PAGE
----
My mother my friend
My mother constantly worries about her mothering skills. Things like did she do it right, why aren’t her children more appreciative, why didn’t it work like Leave It To Beaver. Things like that still trouble her. I wish I could ease her mind. Maybe I can.
My earliest recollections are of my mother doing things with me, but more for me. She was very careful to see that I was clean, dressed properly for any occasion, hair well taken care of. She was also very careful to see that I had a room that was perfect for a little girl, always much nicer than the room she shared with my dad. I think I always had more clothes, way too many toys, probably to the point of making them work extra hard to pay for the things they gave to me. She was not the classic homemaker. She never liked to clean house although she did and she wasn’t all that keen on cooking although she did that too. But what she did do was sing and kept a mostly constant sunny disposition. She constantly sang musicals around our house, and to this day I can sing the words to many musicals that others my age don’t even know exist. She had/has a beautiful voice, something I wish I had inherited. She always had many friends, and we moved many times, but that didn’t keep her from making more wherever we went. She made a home out of many places that we moved. Some more difficult than others.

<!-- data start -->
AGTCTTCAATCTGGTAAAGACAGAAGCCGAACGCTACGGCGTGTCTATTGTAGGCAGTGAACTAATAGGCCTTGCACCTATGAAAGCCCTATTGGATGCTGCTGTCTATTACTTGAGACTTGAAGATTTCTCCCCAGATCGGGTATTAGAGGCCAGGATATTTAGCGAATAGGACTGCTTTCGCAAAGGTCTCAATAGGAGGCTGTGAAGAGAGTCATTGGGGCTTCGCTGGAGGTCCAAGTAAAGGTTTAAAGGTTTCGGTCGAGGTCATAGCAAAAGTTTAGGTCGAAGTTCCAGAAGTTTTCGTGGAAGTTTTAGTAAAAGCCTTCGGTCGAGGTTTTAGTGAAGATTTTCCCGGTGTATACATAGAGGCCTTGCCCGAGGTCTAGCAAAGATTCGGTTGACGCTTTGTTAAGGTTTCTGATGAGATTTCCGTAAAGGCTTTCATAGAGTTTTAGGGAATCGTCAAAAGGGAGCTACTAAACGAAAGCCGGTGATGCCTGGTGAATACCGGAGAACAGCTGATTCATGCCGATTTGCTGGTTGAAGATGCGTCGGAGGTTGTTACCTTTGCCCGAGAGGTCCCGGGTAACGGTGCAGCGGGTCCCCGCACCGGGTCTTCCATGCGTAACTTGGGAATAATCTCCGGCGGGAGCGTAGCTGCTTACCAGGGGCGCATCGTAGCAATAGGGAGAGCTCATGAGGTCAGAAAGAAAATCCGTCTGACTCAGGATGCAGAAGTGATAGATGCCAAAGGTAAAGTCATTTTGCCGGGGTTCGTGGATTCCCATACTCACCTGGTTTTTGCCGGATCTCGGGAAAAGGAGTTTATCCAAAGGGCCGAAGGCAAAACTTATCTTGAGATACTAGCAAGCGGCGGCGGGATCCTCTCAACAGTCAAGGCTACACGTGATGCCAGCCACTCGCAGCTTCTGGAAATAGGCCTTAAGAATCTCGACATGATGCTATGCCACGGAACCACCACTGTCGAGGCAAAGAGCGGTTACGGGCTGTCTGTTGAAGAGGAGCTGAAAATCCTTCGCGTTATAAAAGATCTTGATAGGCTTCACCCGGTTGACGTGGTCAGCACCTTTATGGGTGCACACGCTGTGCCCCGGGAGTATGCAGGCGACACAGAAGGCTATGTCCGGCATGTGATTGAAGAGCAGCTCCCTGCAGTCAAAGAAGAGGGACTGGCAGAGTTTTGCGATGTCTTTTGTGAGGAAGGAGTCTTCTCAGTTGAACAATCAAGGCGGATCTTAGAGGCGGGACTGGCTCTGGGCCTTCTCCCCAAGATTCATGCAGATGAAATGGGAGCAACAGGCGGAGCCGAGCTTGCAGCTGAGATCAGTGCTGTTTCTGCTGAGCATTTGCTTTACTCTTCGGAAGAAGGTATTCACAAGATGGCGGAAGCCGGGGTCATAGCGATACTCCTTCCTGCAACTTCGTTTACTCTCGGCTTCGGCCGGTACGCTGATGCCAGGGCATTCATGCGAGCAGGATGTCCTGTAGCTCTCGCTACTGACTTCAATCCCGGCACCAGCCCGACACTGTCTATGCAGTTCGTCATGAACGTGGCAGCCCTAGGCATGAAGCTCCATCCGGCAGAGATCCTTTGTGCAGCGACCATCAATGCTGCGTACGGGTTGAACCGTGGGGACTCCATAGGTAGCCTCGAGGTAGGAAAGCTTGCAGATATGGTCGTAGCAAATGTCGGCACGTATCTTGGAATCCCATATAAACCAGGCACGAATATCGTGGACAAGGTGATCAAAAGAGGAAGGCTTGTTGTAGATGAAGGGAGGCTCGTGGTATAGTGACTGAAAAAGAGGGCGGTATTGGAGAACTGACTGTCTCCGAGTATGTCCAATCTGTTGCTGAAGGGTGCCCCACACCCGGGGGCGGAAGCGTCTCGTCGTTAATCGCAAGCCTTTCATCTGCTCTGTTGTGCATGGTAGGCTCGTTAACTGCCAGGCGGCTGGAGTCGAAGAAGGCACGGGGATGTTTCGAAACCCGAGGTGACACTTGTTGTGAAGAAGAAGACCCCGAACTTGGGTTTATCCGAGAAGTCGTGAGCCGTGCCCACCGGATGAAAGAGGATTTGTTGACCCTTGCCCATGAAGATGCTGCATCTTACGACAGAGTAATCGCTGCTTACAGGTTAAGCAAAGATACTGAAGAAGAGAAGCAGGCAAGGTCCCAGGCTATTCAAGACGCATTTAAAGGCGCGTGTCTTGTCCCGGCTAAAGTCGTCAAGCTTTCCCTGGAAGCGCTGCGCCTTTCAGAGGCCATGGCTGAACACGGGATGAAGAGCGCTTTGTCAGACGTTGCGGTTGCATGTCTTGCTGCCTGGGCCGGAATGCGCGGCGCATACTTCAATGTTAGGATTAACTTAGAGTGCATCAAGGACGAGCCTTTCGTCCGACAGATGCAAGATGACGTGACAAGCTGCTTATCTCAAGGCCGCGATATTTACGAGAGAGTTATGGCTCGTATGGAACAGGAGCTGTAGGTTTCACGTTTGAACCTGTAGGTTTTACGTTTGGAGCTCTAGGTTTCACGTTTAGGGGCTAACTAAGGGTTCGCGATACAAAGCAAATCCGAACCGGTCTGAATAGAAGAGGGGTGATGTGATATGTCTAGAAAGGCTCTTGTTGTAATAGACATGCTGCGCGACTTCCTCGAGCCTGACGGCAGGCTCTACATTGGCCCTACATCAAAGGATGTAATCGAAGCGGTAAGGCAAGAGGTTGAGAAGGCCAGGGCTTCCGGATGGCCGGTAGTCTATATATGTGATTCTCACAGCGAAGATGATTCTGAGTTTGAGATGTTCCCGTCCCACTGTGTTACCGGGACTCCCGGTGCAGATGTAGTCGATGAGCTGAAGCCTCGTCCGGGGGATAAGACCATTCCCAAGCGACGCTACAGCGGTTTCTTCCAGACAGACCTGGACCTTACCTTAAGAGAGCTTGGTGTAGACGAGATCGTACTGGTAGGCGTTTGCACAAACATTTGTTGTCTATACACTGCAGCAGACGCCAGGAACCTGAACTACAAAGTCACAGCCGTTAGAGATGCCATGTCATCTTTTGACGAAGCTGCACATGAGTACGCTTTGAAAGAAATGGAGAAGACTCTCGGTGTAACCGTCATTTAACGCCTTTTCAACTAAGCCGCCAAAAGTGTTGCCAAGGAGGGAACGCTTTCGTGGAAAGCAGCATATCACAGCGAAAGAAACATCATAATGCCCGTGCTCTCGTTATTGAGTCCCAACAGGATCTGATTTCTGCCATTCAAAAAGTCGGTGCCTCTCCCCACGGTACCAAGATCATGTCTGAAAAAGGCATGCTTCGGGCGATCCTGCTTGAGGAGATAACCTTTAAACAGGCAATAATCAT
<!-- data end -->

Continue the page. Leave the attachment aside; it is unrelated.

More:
She didn’t always have a “regular” job, but was constantly doing things to help with the income. She sold jewelry and called people to sell pictures at Olin Mills. She kept 11 kids at one time. I remember at nap time we were everywhere, but by golly we all lay down to rest. She loved her dog and still does although the dog has changed.
My father was a very hard man to live with and yet I saw her rub his neck countless evenings when he came in with headaches. Even though he was not easy to live with they had one thing they could do better than anyone else and that was dance. I can still see them dancing, so flawlessly, so easily, so beautifully. It was a sight to behold. I miss the beauty in that movement of the two of them as one.
She did everything for me. I was her job and her joy. She made my favorite lunches, tuna fish sandwiches with ice tea in my thermos. She attended every school function that required a parent. She drove a million miles to every little hick town when I first began to play basketball. She dressed me for school while I was still asleep until I was way too big for that and would be embarrassed to tell you how old.
She is still here for me, and I marvel that we are able to talk for hours on end and still have things we forgot to tell each other. On the other hand, I know we tell each other things many times over. We share a love of classic movies, historical drama and ancestry. I hope to have her with me for many more Mother’s Days.